Like its Cantonese counterpart, the culinary offerings from the coastal region of Chaoshan in eastern Guangdong province boast many distinct flavors. Last month, a documentary series highlighting Chaoshan fare arrived on Netflix, shedding light on this Guangdong cuisine lesser-known to Westerners.
Titled Flavorful Origins, the 20-episode documentary series is directed by Chen Xiaoqing, who is acclaimed for helming the popular food documentary series A Bite of China.
Screengrab via QQ
Each episode runs for about 12 minutes, focusing on one dish or ingredient particular to Chaoshan, while introducing its origin and detailing the preparation and cooking method. The film crew does a phenomenal job captivating the audience by using slow-motion and close-up shots of gastronomic glory.
One episode gives viewers an inside look at Chaoshan’s legendary beef hot pot (if you haven’t tried this type of hot pot before, we highly recommend checking out Baheli Haiji Beef on Tiyu Xi Heng Jie). Focusing on a variety of meat cutlets from different parts of the cow, this particular video gives an interesting explanation on why sirloin tends to be a higher priced item than chuck beef.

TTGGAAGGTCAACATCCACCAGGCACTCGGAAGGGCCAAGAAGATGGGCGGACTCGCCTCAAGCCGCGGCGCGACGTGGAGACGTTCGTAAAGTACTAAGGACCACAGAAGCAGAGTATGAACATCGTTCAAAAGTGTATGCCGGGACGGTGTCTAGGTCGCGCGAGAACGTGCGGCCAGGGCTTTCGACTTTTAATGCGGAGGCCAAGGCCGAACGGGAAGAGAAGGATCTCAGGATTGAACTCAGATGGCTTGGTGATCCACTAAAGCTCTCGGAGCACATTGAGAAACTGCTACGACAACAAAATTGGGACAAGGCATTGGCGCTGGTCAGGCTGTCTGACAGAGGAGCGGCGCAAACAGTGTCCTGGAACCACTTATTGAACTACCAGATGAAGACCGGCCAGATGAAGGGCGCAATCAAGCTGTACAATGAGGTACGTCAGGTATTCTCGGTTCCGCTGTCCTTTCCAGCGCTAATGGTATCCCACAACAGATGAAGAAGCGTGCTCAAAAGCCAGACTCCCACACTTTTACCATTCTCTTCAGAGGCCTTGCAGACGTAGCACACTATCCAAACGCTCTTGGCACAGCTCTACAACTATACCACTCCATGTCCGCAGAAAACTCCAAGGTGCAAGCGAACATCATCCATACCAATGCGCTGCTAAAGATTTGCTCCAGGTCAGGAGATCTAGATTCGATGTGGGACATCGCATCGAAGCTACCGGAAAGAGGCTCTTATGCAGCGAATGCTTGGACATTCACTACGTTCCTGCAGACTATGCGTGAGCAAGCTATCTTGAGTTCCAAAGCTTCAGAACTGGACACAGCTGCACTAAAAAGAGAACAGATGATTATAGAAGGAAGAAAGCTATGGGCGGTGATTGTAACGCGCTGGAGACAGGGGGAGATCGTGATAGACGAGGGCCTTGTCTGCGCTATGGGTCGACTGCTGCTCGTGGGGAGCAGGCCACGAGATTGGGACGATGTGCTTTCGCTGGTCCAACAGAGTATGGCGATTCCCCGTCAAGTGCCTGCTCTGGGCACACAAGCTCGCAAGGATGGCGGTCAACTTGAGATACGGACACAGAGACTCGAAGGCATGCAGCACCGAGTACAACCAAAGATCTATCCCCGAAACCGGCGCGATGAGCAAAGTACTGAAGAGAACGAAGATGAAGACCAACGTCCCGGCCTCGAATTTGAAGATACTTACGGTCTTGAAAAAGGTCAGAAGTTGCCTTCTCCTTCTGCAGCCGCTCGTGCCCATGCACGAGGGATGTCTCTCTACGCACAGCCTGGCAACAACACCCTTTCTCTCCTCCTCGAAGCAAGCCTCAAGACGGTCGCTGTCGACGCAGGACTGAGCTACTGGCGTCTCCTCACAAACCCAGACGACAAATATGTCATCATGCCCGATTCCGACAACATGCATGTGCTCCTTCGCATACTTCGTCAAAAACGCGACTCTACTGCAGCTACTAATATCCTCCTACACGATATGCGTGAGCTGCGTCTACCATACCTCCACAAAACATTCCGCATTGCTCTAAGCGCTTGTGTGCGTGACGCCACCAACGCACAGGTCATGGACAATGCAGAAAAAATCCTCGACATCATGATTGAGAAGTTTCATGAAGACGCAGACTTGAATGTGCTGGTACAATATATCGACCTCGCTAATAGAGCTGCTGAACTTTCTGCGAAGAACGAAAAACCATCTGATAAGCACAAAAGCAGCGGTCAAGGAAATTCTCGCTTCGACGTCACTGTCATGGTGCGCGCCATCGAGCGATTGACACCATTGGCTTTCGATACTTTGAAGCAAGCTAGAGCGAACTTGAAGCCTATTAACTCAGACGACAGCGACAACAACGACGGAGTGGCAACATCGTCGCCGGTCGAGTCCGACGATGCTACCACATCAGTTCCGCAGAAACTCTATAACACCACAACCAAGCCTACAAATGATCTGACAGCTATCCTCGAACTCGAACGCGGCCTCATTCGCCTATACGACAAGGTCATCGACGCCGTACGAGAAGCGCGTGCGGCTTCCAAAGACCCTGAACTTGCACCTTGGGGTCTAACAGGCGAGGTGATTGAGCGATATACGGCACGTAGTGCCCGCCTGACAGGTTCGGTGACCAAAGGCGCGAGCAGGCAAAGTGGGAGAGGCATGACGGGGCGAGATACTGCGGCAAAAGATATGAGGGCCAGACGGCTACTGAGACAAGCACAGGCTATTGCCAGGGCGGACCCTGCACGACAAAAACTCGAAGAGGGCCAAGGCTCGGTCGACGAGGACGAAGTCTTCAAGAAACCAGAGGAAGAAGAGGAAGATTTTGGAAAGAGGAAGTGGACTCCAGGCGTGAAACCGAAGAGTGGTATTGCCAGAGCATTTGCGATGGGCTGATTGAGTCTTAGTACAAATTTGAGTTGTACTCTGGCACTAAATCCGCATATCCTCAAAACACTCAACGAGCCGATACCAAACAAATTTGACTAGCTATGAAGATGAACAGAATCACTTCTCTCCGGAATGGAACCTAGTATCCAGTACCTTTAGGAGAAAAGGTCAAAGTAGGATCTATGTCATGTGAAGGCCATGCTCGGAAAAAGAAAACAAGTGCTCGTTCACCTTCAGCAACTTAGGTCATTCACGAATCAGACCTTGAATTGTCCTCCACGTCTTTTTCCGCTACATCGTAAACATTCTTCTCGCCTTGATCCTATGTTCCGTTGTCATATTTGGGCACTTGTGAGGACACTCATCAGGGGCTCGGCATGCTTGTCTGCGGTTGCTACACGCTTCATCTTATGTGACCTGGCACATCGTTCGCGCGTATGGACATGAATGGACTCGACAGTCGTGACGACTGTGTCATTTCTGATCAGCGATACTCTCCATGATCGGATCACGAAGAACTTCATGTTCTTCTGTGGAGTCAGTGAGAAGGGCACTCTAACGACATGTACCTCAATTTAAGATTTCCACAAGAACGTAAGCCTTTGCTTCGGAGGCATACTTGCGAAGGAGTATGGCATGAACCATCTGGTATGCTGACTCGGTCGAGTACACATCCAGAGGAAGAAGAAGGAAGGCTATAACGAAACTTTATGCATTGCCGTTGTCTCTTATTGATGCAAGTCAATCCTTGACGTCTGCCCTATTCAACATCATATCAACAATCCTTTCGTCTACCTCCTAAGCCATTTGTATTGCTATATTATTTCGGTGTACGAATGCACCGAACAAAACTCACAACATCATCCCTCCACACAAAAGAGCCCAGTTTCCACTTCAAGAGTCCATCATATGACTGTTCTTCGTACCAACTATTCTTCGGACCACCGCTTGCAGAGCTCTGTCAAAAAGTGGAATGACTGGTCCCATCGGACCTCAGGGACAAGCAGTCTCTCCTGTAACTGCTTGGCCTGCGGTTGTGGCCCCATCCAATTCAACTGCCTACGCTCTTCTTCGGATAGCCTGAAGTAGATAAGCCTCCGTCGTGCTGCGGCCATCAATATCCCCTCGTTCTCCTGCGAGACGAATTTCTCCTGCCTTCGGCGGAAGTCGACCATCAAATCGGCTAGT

The documentary is primarily filmed inside people’s home kitchens as well as family-owned restaurants. Chaoshan gourmets, food stand owners, farmers and sauce makers are also featured throughout the series who swear by traditional food crafts. Sophisticated culinary traditions of the region such as 20-year aged white raddish and a 1,000-year-old crab marinating recipe are brought to life by Chen and his crew.
Screengrab via QQ
For those of you living in our fair province of Guangdong, Chaoshan is only a two- to four-hour high-speed train ride away.
[Cover image: screengrab via QQ]